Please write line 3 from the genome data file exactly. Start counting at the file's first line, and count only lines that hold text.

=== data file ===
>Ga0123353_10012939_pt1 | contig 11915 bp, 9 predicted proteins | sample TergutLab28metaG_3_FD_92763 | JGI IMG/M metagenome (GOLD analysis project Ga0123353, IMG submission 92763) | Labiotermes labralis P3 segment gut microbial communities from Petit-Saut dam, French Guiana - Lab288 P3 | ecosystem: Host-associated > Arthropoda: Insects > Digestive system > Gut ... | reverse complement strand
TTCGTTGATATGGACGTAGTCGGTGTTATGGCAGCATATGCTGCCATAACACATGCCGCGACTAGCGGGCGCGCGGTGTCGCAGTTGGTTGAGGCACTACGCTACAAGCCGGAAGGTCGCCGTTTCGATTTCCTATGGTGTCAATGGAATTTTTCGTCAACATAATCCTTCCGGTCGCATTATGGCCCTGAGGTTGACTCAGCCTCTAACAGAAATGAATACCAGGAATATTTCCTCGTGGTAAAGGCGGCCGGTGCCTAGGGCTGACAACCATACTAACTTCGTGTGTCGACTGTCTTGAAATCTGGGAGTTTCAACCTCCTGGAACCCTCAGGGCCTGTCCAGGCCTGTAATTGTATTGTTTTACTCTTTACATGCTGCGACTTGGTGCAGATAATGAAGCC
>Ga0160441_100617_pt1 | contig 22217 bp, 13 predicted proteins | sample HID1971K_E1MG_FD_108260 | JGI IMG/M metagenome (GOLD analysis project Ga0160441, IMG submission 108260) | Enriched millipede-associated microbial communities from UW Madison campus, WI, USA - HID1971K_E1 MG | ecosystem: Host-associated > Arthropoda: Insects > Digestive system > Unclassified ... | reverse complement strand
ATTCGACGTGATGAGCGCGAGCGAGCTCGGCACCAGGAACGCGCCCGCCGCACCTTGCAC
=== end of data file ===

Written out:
>Ga0160441_100617_pt1 | contig 22217 bp, 13 predicted proteins | sample HID1971K_E1MG_FD_108260 | JGI IMG/M metagenome (GOLD analysis project Ga0160441, IMG submission 108260) | Enriched millipede-associated microbial communities from UW Madison campus, WI, USA - HID1971K_E1 MG | ecosystem: Host-associated > Arthropoda: Insects > Digestive system > Unclassified ... | reverse complement strand